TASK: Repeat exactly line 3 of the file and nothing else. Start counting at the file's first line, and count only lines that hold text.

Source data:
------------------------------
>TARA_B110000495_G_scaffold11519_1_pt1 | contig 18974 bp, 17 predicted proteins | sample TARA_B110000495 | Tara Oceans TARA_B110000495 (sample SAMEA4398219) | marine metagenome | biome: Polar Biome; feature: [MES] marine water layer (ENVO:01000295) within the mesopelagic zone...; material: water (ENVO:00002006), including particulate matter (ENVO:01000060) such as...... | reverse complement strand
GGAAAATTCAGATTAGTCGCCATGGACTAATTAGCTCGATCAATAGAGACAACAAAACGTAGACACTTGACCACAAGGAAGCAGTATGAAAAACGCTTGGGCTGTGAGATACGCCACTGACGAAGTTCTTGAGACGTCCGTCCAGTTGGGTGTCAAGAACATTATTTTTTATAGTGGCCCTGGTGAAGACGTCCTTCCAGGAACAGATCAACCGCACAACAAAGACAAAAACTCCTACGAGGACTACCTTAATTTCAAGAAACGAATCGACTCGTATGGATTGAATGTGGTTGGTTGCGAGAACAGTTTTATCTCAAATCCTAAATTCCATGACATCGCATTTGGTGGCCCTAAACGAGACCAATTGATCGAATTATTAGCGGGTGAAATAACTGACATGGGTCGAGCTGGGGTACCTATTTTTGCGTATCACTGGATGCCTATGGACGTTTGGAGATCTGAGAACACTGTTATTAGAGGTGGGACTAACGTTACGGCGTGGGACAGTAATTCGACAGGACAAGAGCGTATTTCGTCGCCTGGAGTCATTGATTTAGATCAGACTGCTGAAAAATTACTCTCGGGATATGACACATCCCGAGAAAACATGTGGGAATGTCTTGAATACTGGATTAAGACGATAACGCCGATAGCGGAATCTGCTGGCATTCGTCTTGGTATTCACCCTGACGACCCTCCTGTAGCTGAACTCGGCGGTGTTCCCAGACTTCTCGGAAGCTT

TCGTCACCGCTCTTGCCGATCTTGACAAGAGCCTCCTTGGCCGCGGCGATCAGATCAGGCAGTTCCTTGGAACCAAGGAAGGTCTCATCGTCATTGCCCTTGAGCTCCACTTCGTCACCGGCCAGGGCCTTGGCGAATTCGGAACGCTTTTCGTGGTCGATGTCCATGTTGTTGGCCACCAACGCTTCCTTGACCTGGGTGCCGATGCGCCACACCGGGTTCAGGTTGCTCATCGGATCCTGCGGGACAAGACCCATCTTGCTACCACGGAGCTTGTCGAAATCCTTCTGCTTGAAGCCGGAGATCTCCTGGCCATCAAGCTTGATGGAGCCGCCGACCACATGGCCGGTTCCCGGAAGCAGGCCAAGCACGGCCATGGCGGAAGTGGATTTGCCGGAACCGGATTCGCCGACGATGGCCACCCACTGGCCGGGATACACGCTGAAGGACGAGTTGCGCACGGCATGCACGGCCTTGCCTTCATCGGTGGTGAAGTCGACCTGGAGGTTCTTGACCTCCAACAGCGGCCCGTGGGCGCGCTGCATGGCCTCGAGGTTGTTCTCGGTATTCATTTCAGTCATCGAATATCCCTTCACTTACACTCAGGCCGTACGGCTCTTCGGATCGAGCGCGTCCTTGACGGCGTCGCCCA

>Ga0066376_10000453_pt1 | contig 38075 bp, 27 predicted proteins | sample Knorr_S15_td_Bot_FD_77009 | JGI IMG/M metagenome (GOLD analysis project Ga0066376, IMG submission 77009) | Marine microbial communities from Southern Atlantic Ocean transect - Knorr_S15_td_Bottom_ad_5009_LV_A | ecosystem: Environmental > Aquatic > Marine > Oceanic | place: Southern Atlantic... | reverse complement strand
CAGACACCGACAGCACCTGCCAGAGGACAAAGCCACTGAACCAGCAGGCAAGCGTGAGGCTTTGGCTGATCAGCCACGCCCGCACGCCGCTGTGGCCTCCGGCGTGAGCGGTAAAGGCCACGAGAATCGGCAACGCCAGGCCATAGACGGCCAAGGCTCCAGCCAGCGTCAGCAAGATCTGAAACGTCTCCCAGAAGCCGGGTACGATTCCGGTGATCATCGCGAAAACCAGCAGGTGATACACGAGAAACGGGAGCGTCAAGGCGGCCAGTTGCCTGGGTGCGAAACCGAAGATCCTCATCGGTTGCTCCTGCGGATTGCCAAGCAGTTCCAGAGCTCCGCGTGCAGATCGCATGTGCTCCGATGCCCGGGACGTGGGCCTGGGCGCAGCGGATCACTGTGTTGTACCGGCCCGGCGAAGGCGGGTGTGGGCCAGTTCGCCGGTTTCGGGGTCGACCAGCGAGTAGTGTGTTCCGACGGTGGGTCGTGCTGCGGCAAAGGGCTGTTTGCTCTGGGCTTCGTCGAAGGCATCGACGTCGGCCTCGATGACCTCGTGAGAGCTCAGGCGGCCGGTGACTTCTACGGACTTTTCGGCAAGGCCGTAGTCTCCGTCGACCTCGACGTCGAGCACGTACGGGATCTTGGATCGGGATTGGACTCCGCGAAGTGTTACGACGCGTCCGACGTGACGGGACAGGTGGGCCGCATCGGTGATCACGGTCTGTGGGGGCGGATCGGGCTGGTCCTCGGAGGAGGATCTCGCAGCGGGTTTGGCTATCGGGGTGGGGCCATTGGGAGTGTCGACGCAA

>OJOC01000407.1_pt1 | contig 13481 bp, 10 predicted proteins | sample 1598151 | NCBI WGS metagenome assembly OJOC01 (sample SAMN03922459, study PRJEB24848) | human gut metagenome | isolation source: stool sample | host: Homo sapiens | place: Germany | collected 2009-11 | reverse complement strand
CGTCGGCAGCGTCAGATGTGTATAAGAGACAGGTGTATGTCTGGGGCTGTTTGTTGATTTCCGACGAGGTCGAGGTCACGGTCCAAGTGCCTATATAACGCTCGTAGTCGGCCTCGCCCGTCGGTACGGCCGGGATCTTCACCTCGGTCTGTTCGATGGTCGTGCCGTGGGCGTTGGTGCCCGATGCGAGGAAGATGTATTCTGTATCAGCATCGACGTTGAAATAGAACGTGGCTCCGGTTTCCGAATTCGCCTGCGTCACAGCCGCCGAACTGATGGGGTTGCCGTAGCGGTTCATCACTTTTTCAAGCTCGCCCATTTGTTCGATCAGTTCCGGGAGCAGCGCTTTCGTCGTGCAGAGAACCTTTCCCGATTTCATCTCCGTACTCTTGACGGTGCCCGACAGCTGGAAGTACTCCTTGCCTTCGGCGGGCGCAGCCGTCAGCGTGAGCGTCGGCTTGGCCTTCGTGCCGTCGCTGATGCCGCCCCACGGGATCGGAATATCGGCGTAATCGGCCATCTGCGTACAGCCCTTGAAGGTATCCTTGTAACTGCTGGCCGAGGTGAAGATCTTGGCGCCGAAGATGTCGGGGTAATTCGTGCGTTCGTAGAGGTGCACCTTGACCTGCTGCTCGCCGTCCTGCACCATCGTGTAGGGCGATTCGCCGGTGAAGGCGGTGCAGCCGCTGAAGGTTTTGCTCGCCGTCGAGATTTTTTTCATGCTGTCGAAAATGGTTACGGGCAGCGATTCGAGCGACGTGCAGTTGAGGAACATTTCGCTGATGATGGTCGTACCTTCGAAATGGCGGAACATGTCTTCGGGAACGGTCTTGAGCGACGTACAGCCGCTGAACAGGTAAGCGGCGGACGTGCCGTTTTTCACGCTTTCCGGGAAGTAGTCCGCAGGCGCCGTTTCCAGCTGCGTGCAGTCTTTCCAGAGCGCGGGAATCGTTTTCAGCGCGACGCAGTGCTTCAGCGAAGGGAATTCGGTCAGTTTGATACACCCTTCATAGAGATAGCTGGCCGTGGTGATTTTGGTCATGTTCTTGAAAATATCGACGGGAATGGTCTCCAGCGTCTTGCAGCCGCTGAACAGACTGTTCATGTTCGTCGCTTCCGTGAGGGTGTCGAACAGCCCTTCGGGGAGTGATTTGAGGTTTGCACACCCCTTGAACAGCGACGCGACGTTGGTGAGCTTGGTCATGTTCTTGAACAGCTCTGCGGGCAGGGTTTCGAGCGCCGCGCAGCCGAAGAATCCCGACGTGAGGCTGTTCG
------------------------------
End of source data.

TCGTCACCGCTCTTGCCGATCTTGACAAGAGCCTCCTTGGCCGCGGCGATCAGATCAGGCAGTTCCTTGGAACCAAGGAAGGTCTCATCGTCATTGCCCTTGAGCTCCACTTCGTCACCGGCCAGGGCCTTGGCGAATTCGGAACGCTTTTCGTGGTCGATGTCCATGTTGTTGGCCACCAACGCTTCCTTGACCTGGGTGCCGATGCGCCACACCGGGTTCAGGTTGCTCATCGGATCCTGCGGGACAAGACCCATCTTGCTACCACGGAGCTTGTCGAAATCCTTCTGCTTGAAGCCGGAGATCTCCTGGCCATCAAGCTTGATGGAGCCGCCGACCACATGGCCGGTTCCCGGAAGCAGGCCAAGCACGGCCATGGCGGAAGTGGATTTGCCGGAACCGGATTCGCCGACGATGGCCACCCACTGGCCGGGATACACGCTGAAGGACGAGTTGCGCACGGCATGCACGGCCTTGCCTTCATCGGTGGTGAAGTCGACCTGGAGGTTCTTGACCTCCAACAGCGGCCCGTGGGCGCGCTGCATGGCCTCGAGGTTGTTCTCGGTATTCATTTCAGTCATCGAATATCCCTTCACTTACACTCAGGCCGTACGGCTCTTCGGATCGAGCGCGTCCTTGACGGCGTCGCCCA